[T]he market did more than surround and detain black bodies — it also possessed them with logics of fungibility and accumulation. Under the logic of the Atlantic slave trade, the market’s arithmetic of accumulation was sutured to the flesh, inhabiting the bodies and lives it stripped down to the sum of their biological parts for sale within the freedom of the market. For the slave, economic rationality possessed every moment of life’s terror and death’s release. Liberal distinctions between the public and private, and the economic, political, and social were fabrications for the slave, illusions that depended on their erasure from the realm of the human. This erasure made possible the alchemy of the market so that with its social, economic, and discursive racial mechanisms, the market could transform a human being into an object and test the limits of that object’s biological life. The fungibility of blackness meant that slaves were money, were animals, were gold, were cotton, were rum, and on and on. ((vitoria. “The Fungibility of Blackness.” Acceptable Society. Accessed September 5, 2014. http://acceptablesociety.blogspot.ca/2012/04/fungibility-of-blackness.html.))

This fungibility of Blackness also, for Black people, makes notions of intellectual property a fabrication when it comes to Black creative and intellectual work. A reality evidenced by the history of modern/contemporary music whereby every major movement in music over the past 100+ years has happened via a process of the exploitation of Black creative labour with little benefit to their creators. ((For a recent example, do an internet search on “Miley Cyrus twerking cultural appropriation.” See Bowen, Sesali. Let’s Get Ratchet! Check Your Privilege At The Door.” Racialicious – the Intersection of Race and Pop Culture.  Accessed September 15, 2014. http://www.racialicious.com/2013/04/09/lets-get-ratchet-check-your-privilege-at-the-door/.))

However, because the logic of slavery structures the process of commodification within capitalism we also see that “the overall trend in intellectual property protection is broadly correlated with the rise of capitalism. In fact, some institutional features associated with capitalism had to exist prior to the full development of intellectual property rights.” ((Klumpp, Tilman, and Paul H. Rubin. “Property Rights and Capitalism.” In The Oxford Handbook of Capitalism, edited by Dennis C. Mueller. Oxford: Oxford University Press, 2012, 11. Preprint here: http://www.ualberta.ca/~klumpp/docs/PropertyRightsFinal.pdf)) While it is possible for intellectual property rights to exist outside of a capitalist framework, the system we current have exists within this framework. This means that our system of intellectual property, having arisen (at least in part) from capitalism, is necessarily structured by the logic of slavery.

All of this creates a framework through which we can begin to understand how libraries institutionalize white supremacy. Principle IV in the ALA’s Code of Ethics states “we respect intellectual property rights.” ((“Code of Ethics of the American Library Association.” Accessed August 3, 2014. http://www.ala.org/advocacy/proethics/codeofethics/codeethics.)) Of course, many people would counter this claim by saying that the manner by which libraries operate fundamentally contradicts this capitalist impulse by making ‘intellectual property’ freely accessible to the public. Except this isn’t entirely true or, rather, it doesn’t represent the entire picture.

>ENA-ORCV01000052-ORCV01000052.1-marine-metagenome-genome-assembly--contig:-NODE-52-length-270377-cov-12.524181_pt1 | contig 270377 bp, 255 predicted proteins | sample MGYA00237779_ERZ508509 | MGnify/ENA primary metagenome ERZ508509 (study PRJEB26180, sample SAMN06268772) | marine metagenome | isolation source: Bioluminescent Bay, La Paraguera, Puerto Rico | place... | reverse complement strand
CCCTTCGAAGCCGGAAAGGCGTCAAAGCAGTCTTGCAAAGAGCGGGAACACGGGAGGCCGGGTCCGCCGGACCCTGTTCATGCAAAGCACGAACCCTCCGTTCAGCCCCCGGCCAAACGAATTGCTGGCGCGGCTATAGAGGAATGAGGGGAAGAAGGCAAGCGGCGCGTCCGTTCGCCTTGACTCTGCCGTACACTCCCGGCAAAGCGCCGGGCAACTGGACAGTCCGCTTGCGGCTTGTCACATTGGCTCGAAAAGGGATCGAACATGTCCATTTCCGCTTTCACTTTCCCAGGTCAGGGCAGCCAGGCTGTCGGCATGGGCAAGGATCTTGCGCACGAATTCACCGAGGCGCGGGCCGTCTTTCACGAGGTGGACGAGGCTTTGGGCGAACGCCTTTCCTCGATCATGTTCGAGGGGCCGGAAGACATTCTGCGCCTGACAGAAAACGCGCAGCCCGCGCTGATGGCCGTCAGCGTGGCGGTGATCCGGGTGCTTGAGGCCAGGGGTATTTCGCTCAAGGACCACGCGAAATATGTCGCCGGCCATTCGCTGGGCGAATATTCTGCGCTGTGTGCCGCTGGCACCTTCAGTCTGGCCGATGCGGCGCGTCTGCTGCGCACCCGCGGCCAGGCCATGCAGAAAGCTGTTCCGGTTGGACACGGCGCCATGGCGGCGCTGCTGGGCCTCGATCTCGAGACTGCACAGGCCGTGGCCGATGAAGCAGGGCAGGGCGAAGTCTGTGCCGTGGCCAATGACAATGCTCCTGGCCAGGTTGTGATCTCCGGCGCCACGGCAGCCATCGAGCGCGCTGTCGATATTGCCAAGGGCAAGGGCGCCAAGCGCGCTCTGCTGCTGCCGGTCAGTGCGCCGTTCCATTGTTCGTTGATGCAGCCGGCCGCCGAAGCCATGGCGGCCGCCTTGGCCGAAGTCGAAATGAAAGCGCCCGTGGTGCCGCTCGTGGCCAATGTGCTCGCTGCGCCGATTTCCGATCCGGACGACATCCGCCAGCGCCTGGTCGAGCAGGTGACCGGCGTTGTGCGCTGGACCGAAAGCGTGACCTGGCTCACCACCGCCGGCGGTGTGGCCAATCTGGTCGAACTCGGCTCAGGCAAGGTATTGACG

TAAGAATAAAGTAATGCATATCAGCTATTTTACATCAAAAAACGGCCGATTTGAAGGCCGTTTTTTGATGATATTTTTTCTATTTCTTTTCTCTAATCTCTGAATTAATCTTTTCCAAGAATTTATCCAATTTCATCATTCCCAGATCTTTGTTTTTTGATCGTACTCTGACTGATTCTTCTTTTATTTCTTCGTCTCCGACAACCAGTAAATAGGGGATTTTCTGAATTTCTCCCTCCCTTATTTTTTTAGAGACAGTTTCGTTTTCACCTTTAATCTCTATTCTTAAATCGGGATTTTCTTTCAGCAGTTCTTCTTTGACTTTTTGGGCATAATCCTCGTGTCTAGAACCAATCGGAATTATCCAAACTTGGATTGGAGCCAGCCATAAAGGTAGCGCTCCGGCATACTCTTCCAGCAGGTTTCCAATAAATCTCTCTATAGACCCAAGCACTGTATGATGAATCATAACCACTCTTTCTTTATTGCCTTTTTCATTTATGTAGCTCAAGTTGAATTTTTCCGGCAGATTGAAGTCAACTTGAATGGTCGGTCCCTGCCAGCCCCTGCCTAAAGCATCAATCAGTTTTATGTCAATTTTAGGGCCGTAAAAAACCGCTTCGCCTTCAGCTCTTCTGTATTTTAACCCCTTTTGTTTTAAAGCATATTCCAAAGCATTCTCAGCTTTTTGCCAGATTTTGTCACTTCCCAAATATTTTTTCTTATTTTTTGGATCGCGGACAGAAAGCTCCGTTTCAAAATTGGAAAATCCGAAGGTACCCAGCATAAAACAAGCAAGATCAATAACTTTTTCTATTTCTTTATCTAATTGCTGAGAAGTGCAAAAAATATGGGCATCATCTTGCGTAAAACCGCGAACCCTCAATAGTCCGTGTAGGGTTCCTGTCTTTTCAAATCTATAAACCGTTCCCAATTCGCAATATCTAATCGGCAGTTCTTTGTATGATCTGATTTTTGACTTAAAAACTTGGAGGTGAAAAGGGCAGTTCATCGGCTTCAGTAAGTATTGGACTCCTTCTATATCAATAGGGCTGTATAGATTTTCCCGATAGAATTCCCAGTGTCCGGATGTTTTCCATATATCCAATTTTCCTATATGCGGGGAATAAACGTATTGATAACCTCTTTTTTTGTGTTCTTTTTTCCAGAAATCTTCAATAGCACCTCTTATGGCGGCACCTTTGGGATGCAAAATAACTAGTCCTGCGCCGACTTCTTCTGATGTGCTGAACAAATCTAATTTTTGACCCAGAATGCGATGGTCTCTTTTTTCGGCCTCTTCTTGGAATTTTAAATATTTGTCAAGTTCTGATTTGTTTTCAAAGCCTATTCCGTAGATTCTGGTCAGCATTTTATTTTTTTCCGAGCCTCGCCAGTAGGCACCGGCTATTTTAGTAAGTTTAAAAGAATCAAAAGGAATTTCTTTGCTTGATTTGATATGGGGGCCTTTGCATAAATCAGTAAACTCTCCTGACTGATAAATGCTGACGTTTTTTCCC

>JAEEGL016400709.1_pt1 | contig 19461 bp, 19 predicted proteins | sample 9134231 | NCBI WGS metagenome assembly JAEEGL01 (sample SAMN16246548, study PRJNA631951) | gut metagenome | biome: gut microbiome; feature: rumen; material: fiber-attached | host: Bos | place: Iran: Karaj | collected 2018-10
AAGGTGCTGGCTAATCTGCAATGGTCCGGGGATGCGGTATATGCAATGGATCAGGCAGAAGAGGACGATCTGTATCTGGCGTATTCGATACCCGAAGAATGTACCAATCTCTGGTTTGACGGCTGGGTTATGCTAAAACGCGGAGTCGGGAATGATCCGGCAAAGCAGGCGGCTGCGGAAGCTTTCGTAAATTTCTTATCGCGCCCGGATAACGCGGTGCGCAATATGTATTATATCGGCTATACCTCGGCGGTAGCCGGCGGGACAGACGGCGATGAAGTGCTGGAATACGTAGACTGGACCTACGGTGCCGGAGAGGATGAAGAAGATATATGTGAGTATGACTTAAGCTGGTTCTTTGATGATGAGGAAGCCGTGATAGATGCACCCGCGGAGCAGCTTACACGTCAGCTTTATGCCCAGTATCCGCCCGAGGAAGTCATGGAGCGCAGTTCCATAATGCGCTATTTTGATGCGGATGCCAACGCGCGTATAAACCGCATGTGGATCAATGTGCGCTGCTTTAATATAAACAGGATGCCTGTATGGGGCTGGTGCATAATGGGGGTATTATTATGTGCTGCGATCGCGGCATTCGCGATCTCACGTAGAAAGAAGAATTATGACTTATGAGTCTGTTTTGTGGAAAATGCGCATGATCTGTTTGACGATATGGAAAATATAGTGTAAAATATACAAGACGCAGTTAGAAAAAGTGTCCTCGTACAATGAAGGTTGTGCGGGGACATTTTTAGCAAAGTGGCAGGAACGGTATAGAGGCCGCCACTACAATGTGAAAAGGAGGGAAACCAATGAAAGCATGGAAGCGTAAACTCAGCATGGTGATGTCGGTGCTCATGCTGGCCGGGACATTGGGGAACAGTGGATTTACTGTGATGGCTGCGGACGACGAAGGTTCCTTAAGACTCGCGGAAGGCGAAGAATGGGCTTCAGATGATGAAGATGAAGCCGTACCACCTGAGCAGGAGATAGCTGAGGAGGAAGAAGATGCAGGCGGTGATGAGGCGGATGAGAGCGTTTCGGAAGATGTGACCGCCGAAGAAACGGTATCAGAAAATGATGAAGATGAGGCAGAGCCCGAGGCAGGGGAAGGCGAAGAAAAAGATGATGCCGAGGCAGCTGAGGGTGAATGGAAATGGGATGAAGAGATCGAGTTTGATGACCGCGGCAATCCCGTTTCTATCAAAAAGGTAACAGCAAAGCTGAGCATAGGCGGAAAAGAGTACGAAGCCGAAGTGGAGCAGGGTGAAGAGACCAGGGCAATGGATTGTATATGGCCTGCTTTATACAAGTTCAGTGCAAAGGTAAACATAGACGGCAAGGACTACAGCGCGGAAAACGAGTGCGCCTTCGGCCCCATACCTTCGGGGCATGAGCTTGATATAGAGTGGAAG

When we look at the work of libraries, we begin to see that they actually play a significant role in not just ‘respecting intellectual property’ but in ensuring the stability of intellectual property itself. One mechanism through which libraries do this is through the creation of ‘authority records’: “An authority record is a tool used by librarians to establish forms of names (for persons, places, meetings, and organizations), titles, and subjects used on bibliographic records.” ((“Frequently Asked Questions (Library of Congress Authorities).” Accessed August 3, 2014. http://authorities.loc.gov/help/auth-faq.htm#1.))

While the Library of Congress (LOC) makes it clear that authority records are created with the intent to improve accessibility, the mechanism they use for this ensures that every creative work necessarily has an identifiable owner. This is necessary in a system of capital wherein everything and everyone can (and likely will be) reduced to a commodity.

This is only one way that libraries come to be implicated via active participation in the logic of slavery, of capitalism, and of white supremacy. We can also see that libraries, regardless of their making ‘knowledge’ or ‘information’ accessible for free, do not actually challenge or resist this logic. Rather, libraries are another institution necessary for maintaining a system of intellectual property within a larger context of white supremacy that depends on the inherent enslaveability of Black people.

3.2 The Logic of Genocide

According to Andrea Smith: